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Basketball, like soccer or golf, is a sport where women and men compete in separate leagues. But even in the world of chess, there's a sharp gender divide. Sean Phillips, our technical director and self-described chess nerd, went to the U.S. Women's Chess Championship last month to find out why.

SEAN PHILLIPS: The pieces fly in a game of speed chess. It's a way for fans to keep busy until the start of the final round. The site, the Chess Club and Scholastic Center of Saint Louis.

It's no run-of-the-mill chess club but a palace with a designer black and white interior, carved tables with inlaid rosewood boards and a fleet of big screens looming like Jumbotrons. And everyone there is about to witness a true force of nature.

(Soundbite of thunderstorm)

PHILLIPS: No, I'm not talking about the storm that drenched the arriving players but about international master Irina Krush.

Unidentified Woman #1: No, not at all. And Irina has just played rook to C6.

PHILLIPS: Krush, and yes, that really is her name, stormed through the field without a single loss.

Unidentified Woman #1: And the U.S. Women's Championship is over. Irina Krush is the champion for the third time. Congratulations to Irina.

(Soundbite of applause)

PHILLIPS: Women's chess can be a touchy subject because chess is a sport of the mind. And while it might be okay to say women aren't as muscular as men, it's clearly offensive to say they aren't as smart.

The International Chess Federation ranks the world's players and also awards them titles. The two most difficult to earn, grandmaster and international master, are open to anybody. But below them is woman grandmaster. Irina Krush holds that title but doesn't use it anymore.

Ms. IRINA KRUSH (International Master of Chess): I just don't see the point of having these separate women's titles. I'm not sure what they indicate. Women can play with men. They do play with men now. They can earn the same titles as men.

PHILLIPS: Women have been allowed to compete with men at the top events since the late '80s, but there's still a big performance gap. In the most recent list of the top 100 chess players, only one was a woman. International Master Matt Shankland says women-only titles and tournaments add to the problem.

Mr. MATT SHANKLAND (International Master of Chess): For women to actually make marks in the chess world, I think we need to have some women really get toward the top. And for that to happen, they need to have to jump through all the same hoops that men do, because if they just get, you know, free cookies now and then, they don't have as much incentive to improve.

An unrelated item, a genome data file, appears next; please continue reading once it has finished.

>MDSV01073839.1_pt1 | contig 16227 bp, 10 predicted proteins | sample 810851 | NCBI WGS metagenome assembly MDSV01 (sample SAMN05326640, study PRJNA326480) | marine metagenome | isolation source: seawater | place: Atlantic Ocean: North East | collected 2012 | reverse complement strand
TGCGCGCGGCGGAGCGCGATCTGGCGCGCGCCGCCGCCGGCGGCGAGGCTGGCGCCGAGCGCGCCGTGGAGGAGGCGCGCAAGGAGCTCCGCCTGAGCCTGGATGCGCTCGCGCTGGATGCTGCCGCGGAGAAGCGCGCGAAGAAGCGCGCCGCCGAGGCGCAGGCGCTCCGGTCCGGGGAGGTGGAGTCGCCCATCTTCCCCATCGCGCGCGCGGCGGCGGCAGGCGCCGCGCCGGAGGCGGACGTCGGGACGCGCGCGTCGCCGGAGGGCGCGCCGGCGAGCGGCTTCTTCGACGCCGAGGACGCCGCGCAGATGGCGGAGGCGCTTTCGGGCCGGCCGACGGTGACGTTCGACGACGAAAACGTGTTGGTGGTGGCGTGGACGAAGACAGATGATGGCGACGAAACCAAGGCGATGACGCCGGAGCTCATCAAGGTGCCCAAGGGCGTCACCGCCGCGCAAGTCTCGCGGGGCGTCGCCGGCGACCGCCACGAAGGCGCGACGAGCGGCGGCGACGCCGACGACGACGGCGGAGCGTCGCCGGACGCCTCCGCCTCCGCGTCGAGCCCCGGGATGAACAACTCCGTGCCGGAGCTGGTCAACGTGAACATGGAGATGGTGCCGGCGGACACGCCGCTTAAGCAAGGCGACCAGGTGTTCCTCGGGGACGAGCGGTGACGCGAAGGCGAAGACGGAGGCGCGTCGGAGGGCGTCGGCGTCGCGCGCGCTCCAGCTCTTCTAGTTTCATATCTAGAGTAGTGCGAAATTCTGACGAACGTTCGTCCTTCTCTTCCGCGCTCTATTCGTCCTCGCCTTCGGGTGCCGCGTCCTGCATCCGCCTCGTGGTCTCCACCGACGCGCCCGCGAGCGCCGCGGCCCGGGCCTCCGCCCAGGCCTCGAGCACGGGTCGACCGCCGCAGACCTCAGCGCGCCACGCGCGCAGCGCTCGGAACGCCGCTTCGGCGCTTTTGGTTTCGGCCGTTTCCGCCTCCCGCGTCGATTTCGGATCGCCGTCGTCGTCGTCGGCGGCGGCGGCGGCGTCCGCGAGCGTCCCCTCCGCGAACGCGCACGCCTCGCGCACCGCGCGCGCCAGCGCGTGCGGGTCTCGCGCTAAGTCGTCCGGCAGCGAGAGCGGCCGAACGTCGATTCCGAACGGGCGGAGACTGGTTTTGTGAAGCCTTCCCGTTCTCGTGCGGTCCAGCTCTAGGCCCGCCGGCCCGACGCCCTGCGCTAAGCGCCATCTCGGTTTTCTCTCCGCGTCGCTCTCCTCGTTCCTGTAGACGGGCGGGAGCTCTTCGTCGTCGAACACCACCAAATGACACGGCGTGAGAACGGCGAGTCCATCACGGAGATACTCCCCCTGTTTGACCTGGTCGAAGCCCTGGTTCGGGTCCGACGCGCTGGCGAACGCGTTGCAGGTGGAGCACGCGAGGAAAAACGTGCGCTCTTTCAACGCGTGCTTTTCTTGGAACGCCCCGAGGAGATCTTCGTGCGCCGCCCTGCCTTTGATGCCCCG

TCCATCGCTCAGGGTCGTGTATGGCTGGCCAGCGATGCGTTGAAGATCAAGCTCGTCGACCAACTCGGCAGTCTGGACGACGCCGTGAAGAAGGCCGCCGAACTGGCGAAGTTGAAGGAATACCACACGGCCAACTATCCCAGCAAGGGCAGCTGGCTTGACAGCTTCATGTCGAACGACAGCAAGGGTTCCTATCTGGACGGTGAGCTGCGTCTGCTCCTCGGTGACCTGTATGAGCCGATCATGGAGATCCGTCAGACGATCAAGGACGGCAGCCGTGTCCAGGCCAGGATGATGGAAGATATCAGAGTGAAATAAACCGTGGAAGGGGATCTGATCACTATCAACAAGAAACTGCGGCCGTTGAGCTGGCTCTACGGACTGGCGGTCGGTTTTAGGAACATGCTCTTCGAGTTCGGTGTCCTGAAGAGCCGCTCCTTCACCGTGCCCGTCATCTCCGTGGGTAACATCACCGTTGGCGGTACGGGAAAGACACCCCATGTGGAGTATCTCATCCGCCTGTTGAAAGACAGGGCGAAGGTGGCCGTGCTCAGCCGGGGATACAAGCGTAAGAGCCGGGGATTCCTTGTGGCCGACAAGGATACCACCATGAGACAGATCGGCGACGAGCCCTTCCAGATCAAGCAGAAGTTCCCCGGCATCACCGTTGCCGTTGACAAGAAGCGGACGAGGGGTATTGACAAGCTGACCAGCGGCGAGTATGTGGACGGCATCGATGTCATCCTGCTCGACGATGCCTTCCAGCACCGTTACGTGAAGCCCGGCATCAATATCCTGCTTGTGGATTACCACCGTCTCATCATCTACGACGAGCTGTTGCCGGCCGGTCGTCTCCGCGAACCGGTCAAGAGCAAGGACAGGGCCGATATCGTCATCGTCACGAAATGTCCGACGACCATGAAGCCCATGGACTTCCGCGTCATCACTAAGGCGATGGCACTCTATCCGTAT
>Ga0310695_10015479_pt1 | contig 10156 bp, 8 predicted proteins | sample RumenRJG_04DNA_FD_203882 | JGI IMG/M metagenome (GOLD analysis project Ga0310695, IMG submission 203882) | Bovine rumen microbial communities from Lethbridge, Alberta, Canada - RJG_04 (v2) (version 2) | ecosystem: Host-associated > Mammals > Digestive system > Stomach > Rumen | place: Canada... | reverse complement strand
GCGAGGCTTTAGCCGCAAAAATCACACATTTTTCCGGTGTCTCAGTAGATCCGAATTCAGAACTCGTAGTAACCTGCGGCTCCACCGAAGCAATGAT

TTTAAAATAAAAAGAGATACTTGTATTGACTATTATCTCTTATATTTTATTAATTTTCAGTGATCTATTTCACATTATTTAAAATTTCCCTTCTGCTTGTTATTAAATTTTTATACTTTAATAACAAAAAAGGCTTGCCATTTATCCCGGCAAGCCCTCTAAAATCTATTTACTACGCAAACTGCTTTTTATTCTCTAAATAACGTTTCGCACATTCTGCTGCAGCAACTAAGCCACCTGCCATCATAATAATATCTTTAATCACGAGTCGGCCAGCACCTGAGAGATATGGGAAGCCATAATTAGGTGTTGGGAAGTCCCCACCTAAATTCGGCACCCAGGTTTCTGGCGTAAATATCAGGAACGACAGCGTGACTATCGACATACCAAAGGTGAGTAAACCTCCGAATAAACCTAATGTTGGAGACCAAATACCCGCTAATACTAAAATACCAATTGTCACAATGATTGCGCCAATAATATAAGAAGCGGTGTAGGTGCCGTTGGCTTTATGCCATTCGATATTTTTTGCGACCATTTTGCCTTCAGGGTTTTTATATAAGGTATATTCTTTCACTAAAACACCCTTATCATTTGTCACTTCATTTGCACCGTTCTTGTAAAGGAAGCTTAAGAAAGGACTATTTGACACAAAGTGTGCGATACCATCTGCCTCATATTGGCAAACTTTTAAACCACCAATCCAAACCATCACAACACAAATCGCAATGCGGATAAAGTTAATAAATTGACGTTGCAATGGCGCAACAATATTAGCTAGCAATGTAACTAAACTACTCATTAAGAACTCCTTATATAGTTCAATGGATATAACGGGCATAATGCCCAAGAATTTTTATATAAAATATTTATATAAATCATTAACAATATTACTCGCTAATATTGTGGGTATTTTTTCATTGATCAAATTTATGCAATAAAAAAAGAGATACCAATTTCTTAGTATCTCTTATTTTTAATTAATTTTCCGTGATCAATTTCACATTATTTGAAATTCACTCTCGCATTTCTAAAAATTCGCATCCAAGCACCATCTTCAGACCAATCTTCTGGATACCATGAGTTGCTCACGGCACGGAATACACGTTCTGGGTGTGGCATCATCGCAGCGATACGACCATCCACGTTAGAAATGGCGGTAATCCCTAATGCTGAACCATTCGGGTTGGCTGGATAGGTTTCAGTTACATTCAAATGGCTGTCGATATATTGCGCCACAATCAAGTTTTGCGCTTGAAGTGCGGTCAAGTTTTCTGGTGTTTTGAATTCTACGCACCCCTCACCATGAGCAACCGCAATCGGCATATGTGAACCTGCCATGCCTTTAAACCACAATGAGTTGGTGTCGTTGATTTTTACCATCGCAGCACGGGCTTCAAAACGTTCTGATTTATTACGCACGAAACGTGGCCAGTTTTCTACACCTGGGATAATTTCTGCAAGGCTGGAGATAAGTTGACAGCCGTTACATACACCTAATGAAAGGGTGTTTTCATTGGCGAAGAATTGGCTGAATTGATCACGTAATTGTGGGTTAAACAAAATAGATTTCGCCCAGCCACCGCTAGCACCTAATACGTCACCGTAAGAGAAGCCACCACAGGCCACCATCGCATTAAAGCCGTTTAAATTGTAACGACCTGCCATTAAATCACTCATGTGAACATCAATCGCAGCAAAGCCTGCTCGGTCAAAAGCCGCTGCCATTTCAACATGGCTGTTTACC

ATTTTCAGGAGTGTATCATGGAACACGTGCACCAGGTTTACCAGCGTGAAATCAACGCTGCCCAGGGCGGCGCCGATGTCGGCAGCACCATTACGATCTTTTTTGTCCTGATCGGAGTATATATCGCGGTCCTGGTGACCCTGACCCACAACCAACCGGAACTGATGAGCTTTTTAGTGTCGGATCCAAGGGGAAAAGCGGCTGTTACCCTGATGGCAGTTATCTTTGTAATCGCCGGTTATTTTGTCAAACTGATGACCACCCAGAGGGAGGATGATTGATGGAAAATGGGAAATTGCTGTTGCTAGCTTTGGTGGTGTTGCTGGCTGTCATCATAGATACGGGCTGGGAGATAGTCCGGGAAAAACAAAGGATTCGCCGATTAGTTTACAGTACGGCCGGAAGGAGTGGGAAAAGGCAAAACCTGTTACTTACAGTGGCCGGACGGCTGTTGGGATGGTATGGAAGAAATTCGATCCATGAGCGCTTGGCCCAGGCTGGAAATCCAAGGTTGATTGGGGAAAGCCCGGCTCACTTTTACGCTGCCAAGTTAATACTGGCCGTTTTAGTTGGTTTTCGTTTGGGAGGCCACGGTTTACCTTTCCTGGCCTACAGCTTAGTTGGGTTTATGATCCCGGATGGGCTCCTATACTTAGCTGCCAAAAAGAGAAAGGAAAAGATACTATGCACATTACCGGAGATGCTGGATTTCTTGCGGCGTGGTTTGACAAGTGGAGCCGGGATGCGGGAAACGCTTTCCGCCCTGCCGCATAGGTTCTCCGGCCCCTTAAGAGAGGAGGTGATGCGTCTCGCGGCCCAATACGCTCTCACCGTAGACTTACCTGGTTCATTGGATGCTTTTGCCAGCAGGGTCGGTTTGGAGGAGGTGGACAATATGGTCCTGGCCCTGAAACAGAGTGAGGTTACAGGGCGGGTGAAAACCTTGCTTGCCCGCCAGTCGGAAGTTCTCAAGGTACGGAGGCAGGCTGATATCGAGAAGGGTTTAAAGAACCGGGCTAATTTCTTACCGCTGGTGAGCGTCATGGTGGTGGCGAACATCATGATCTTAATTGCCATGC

PHILLIPS: A blunt argument. Do away with women's titles, tournaments and the associated prize funds, and women will have no choice but to improve.

Ms. JUDIT POLGAR (Grandmaster of Chess): I always say that women should have the self-confidence that they are able to be as good as other male players and to reach the highest level but only if they are willing to work and take it seriously as much as male player does.

PHILLIPS: That's grandmaster Judit Polgar, by far the strongest female chess player in history. She's the only woman to ever beat Garry Kasparov, the only woman to reach the top 10 on the mixed-gender list and could easily be women's world champion, but she never plays in women's events.

Ms. POLGAR: Many other girls, they don't focus on chess so much. Their ambition most of the time is to become ladies' world champion. If they would have a higher goal, they would also reach higher.

PHILLIPS: But women's tournaments are crucial, in the opinion of Jennifer Shahade, a two-time U.S. women's champ and author of the book "Chess Bitch." She says eliminating them would be disastrous for the developing cadre of female chess pros.

Ms. JENNIFER SHAHADE (Author, "Chess Bitch"): Because all the tournaments that were basically the way for them to make a living would be canceled. So they'd just get other jobs and stop playing chess.

PHILLIPS: At the closing ceremony in St. Louis, Irina Krush was awarded $16,000 for winning the U.S. Women's Championship. That's less than half the prize collected by the male winner of the overall championship, but it's enough that she can devote her time to chess and stay a role model for a new generation of girls.

And Jean Hoffman, who co-founded the chess outreach group 9 Queens, says that if enough girls take up chess, it could have a big impact on the gender gap.

She cites research published in the journal Psychological Science that shows when girls aren't outnumbered, they play just as well as boys.

Ms. JEAN HOFFMAN (Co-founder, 9 Queens): And so if we can somehow create these competitive environments where they are competing and they're continuing to compete as adults, as women, then you could really see some changes at the upper levels too.

PHILLIPS: In the meantime, Hoffman and others have proposed eliminating titles like woman grandmaster while retaining women's tournaments. As Jennifer Shahade put it, there are plenty of women's colleges, but graduates don't hold women's Ph.D.s.

For NPR News, I'm Sean Phillips.

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